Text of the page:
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The Long Goodbye (1973)

Detective Philip Marlowe tries to help a friend who is accused of murdering his wife.

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Writers:

(screenplay), (novel)
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1 win & 1 nomination. See more awards »

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Cast

Cast overview, first billed only:
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Nina van Pallandt ...
...
...
...
...
Jim Bouton ...
...
Morgan
Jo Ann Brody ...
Jo Ann Eggenweiler
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Detective Farmer (as Steve Coit)
...
Mabel
Pepe Callahan ...
Pepe
Vincent Palmieri ...
Vince (as Vince Palmieri)
Pancho Córdova ...
Doctor (as Pancho Cordoba)
...
Jefe
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Storyline

In the middle of the night, private eye Philip Marlowe drives his friend Terry Lennox to the Mexican border. When Marlowe returns home police are waiting for him and learns that Terry's wife Sylvia has been killed. He's arrested as an accessory but released after a few days and is told the case is closed since Terry Lennox has seemingly committed suicide in Mexico. Marlowe is visited by mobster Marty Augustine who wants to know what happened to the $350,000 Lennox was supposed to deliver for him. Meanwhile, Marlowe is hired by Eileen Wade to find her husband Roger who has a habit of disappearing when he wants to dry out but she can't find him in any any of his usual haunts. He finds him at Dr. Veringer's clinic and brings him. It soon becomes obvious to Marlowe that Terry's death, the Wades and Augustine are all somehow interconnected. Figuring out just what those connections are however will be anything but easy. Written by garykmcd

Plot Summary | Add Synopsis

Taglines:

"I have two friends in the world. One is a cat. The other is a murderer." - Elliot Gould as Phillip Marlowe See more »


Certificate:

R | See all certifications »

Parents Guide:

 »
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Details

Country:

Language:

Release Date:

31 May 1973 (Argentina)  »

Also Known As:

The Long Goodbye  »

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Box Office

Budget:

$1,700,000 (estimated)

Gross USA:

$959,000
See more on IMDbPro »

Company Credits

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Technical Specs

Runtime:

Sound Mix:

Color:

(Technicolor)

Aspect Ratio:

2.35 : 1
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Did You Know?

Trivia

The license plate number of the Mercedes Benz that Eileen Wade (Nina van Pallandt) drove read "LOV YOU". See more »

Goofs

Boom mic and operator are reflected off a black car in Malibu Court. See more »

Quotes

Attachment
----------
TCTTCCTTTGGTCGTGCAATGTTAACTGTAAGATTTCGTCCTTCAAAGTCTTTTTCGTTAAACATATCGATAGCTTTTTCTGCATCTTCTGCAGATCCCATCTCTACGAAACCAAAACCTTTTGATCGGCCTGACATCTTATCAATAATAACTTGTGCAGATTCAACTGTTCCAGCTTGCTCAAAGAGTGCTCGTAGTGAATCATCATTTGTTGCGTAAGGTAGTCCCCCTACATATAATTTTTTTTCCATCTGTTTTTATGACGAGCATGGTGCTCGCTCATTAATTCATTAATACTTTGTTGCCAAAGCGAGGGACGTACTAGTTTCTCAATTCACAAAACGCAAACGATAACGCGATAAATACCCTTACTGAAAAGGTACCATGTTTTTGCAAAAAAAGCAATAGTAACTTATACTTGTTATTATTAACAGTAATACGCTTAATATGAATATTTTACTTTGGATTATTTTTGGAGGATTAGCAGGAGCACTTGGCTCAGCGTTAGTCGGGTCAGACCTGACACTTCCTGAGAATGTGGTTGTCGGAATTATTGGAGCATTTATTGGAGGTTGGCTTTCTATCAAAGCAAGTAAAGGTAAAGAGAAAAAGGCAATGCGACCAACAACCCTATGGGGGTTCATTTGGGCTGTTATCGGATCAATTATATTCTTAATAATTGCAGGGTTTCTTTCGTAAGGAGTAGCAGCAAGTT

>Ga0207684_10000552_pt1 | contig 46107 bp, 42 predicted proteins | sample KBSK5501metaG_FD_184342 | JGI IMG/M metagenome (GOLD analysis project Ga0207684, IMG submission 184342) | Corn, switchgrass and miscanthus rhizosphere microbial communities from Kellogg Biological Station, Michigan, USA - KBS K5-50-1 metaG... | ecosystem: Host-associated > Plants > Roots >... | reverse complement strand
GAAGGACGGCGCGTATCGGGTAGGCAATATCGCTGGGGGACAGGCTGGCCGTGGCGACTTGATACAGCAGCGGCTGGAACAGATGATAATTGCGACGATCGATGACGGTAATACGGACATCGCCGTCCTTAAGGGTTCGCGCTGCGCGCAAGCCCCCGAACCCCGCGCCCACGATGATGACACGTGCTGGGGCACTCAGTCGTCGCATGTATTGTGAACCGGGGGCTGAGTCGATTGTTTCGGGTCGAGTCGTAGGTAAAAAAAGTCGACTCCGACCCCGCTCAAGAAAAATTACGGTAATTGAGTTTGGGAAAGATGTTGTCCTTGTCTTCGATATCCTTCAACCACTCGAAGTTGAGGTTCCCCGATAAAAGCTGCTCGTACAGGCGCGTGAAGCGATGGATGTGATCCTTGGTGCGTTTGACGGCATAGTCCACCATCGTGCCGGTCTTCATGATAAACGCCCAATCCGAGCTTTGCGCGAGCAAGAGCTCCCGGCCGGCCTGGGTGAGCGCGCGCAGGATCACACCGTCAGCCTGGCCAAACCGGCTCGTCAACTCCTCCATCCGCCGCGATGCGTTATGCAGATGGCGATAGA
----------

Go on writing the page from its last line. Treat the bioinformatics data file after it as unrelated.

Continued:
Eileen Wade: Listen, would you like something to eat?
Philip Marlowe: Yeah, I guess if you've got some cold bologna, mayonnaise and bread I'll hang around for a while.
See more »

Connections

Referenced in Leuchtturm des Chaos (1983) See more »

Soundtracks

Hooray for Hollywood
(uncredited)
from Hollywood Hotel (1937)
Music by Richard A. Whiting
Lyrics by Johnny Mercer
Performed by Johnnie Davis
See more »

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User Reviews

A Masterwork
26 January 2000 | by See all my reviews

The first time I saw this movie was back in the seventies and this was the film that won me over to Robert Altman's great works in the American cinema.

Granted, at the time of the movie's release Raymond Chandler purists naturally didn't appreciate the transformation his knight errant private eye underwent. But nowadays, the viewer must see the film for its great direction, terrific performances, Leigh Brackett's excellent screenplay and the fine cinematography. Not to mention simply the challenge of understanding a truly baffling plot. As in all of Altman's works, this one is peppered with offbeat characters and subtle (and some not-so subtle) situations that positively take you by surprise. As a maverick figure in Hollywood, Altman made sure "iconoclast" was stamped all over this film, it's a true nose-thumbing at every institution that Hollywood reveres; idealistic movie heroes, neat happy-ever-after endings, big budget spectacles, dependable money-making conventions and all around ass-kissing.

But the real treat here is, of course, Elliott Gould, and I don't believe that it's the best thing he's ever done on screen, as many think. He's certainly turned out even better performances than this one throughout the past 3 decades. But yet, in The Long Goodbye, Gould is just so much fun to watch, especially when he's being interrogated by the police or just muttering lines like, "He's got a girl, I got a cat" or "a melon convention" when he gives up trying to get his topless next-door neighbors' attention.

An interesting thing to note at the end of the film - we see the back shot of Marlowe walking away and that to me, was the private eye's closing shot, but then we have a front shot of Elliott Gould who begins playing his harmonica and then continues on up the road doing his little number, dancing a jig, etc. And to me that shows where Marlowe left off and where Gould takes over. So they weren't one and the same after all. Once again, a statement to those who would be too quick to take the Marlowe myth seriously.

The Long Goodbye is vintage Altman, a masterwork to be savoured forever.


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